Killzone Shadow Fall’s Fancy Reflections Tech Shown Off

At this year’s Digital Dragons event in Poland, Michael Drobot of Guerilla Games gave this presentation to show off Killzone Shadow Fall. The talk was given to show off Killzone Shadow Fall’s lighting system, which is obviously looking rather nice.

As part of the demonstration, it was disclosed that the real time reflections are achieved with ray tracing, something which has historically been used only in TV and movie CGI. Ray tracing is a technique that allows developers to trace the path of light through a pixel layer and accurately plot out its reflections in order to better simulate a variety of types of reflection. Crysis 3 used a similar technique, although with a healthy dose of trickery to get it working.

The technique is very process-intensive so it has generally not been a popular choice for videogames. Although it produces much more realistic results that traditional scanline rendering, it was always too slow to be used in games where speed is of the utmost importance. Killzone Shadow Fall and the PlayStation 4 seem to finally have delivered enough power to developers that ray tracing can be a practical solution.

So, basically for those of us who are perhaps less technically minded, Killzone Shadow Fall is going to be bloody gorgeous and the PlayStation 4 is powerful enough to allow big advancements in how great our games look.

Source: DSOG



  1. Wait.. there’s KIllzone FOUR as well as Killzone Shadow Fall? OMG!

    *pedantic grin*

    • heh, yeah, I guess that’s a distinction worth making though, I’ll fix that up :)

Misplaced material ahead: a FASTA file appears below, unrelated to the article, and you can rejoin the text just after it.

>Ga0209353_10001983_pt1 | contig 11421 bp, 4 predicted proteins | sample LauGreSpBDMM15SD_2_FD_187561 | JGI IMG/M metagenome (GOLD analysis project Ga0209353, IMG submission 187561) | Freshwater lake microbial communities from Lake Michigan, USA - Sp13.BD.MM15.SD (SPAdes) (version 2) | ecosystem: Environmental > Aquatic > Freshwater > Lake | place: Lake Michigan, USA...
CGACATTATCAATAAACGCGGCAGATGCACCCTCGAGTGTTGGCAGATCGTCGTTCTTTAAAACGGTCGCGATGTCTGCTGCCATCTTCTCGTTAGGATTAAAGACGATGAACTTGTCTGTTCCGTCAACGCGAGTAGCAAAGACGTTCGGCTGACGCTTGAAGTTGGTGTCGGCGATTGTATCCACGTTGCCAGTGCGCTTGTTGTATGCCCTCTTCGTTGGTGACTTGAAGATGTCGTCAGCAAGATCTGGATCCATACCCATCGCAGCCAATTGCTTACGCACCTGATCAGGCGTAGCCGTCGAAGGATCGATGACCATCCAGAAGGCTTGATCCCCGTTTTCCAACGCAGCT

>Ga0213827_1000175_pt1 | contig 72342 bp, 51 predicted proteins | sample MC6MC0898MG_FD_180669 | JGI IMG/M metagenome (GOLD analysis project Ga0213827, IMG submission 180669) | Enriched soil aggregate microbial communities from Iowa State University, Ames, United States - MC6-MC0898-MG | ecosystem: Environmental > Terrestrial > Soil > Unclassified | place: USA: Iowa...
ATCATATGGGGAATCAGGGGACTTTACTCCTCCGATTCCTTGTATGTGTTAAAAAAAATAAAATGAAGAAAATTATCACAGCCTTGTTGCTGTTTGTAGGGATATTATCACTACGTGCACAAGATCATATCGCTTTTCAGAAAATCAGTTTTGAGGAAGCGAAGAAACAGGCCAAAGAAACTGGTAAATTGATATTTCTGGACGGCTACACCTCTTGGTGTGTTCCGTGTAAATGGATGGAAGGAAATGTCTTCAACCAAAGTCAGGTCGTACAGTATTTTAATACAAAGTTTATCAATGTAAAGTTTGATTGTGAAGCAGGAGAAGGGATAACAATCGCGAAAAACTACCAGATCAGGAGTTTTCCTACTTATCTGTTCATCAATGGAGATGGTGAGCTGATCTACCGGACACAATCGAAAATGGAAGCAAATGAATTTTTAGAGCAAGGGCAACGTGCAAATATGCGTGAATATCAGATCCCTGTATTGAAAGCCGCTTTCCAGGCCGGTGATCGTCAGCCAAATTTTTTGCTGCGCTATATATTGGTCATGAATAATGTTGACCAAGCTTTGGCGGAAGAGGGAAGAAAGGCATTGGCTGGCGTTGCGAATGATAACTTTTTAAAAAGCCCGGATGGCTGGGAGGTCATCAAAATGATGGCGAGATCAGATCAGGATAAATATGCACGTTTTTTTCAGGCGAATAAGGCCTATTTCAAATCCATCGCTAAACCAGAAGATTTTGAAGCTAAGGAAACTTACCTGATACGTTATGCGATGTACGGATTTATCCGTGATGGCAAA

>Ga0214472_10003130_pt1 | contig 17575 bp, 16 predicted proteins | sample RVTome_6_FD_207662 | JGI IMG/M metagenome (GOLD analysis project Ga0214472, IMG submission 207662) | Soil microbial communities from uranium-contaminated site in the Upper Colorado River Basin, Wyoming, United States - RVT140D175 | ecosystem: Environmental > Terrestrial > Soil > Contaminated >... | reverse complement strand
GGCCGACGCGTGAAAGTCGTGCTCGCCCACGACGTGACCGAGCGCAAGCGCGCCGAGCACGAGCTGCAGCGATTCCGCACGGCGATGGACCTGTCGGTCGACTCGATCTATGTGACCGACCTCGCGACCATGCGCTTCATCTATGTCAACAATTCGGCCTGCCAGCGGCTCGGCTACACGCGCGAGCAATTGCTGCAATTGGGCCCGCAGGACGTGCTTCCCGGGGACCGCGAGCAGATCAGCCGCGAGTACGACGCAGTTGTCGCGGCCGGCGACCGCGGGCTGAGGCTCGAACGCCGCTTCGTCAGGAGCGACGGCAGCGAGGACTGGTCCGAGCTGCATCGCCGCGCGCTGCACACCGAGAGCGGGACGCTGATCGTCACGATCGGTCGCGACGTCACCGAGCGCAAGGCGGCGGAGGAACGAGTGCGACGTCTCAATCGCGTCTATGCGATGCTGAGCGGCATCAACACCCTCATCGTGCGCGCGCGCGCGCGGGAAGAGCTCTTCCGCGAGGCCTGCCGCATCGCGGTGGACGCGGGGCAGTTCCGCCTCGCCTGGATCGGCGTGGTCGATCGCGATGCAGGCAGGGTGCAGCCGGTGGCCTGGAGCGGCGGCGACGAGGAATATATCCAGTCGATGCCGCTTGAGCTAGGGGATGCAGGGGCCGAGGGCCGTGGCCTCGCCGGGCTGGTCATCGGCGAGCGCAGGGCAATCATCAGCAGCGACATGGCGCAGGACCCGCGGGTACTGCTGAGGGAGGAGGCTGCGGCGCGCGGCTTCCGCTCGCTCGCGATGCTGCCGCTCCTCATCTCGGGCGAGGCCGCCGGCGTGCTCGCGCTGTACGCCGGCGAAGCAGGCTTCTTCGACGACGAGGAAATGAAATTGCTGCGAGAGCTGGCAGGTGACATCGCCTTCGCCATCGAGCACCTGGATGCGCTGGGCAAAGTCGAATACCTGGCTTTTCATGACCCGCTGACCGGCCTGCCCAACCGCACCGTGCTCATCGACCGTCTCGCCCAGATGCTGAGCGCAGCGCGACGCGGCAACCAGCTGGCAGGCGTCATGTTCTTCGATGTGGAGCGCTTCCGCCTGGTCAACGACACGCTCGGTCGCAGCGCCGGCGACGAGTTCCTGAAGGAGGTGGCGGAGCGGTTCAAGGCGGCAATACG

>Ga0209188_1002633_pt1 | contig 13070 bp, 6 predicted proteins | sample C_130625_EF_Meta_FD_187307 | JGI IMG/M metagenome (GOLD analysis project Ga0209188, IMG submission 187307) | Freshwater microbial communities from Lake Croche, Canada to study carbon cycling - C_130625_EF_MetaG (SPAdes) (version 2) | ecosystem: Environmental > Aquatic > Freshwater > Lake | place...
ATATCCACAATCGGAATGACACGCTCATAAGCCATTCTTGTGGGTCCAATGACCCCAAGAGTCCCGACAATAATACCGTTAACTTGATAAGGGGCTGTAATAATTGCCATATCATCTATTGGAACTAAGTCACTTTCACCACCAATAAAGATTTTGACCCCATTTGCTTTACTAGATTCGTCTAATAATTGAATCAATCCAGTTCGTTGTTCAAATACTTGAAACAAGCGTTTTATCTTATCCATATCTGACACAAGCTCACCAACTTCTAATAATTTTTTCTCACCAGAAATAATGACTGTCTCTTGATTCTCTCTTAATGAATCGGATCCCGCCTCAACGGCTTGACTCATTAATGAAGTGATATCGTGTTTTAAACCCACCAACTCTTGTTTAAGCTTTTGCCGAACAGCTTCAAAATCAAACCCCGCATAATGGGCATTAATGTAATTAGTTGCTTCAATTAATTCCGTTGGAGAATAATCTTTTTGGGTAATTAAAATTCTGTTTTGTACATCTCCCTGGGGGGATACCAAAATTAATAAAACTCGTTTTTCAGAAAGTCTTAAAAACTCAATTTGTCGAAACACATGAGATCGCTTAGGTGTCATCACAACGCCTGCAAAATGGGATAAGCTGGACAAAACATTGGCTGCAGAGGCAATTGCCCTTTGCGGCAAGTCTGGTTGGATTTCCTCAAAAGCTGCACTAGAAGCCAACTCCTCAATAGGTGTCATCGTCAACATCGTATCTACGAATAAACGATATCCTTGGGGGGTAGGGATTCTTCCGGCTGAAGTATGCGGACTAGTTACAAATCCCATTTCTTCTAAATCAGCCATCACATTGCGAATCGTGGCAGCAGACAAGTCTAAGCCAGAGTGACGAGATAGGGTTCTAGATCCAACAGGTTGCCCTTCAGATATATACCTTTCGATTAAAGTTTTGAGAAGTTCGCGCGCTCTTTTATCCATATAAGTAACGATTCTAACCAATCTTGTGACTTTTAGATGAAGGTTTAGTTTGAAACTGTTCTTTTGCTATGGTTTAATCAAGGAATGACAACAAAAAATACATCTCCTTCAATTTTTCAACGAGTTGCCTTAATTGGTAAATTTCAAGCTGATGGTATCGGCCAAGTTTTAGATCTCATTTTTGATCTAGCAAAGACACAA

• When you learn to spell surprise properly, you can have a go at Peter and not a moment sooner! Cheeky mongrel. ;-)

  2. Truly scary depth to computer graphics in gaming although fascinating to see that they are running a ray trace pass on games now. I remember the differences on some 3D modelling software and it was many factors slower to ray trace as oppose to a simple render. Even if it’s not used in all games next gen it means that the gen after that will see it everywhere. That’s quite the notch up on graphics and believability.

  3. I remember the 90s when my Amiga 500 used to take hours to render a ray traced image of a single object in 480×352 and 4096 colours. Now they can do this!

    • That’s pretty much what I was thinking about. My brother’s A2000 (with a whopping 5MB of RAM) was brought to its knees for eight hours as it rendered a few glass spheres with ray tracing switched on. Eight hours per single frame!

      • I ray traced the Enterprise once. Took me three days!

      • Sweet Mary Jane! No wait… so, seven cylinders and a hemisphere. Yeah, that actually makes sense. :-)

      • It was.. er.. whatever mode the AMiga had where it could do super duper hi res and loads of coulours

      • TC, have you still got the render? Three days, the Amiga did well to survive that, my first laptop from ten years ago used to render for about 12 hours then give up and shut down. No staying power, it deserved being thrown into the road and smashed into a thousand pieces… My dads fault, not mine.

      • HAM – Hold And Modify. :-)

    • I miss my Amiga, seems like i used to do way more with it than i’ve ever done with any computer since. :/
      I’m sure movies still render all their CGI scenes at a slow speed so real-time ray-tracing seems like a pretty big deal for gaming and i can’t wait to see the results, in real time.

  4. This is awesome, it seems to me like lighting and shadows are the biggest improvement-areas moving into the next generation. Oh, and textures. Finally, compressed low res textures with crap filtering is a thing of the past. 8x AF will be the minimum.

  5. thats weird I was recently just reading an article claiming that we wont see ray tracing on consoles or all except the most expensive gaming PCs for a very long time. It seems whatever tech magic they managed on the ps4 is actually working really well

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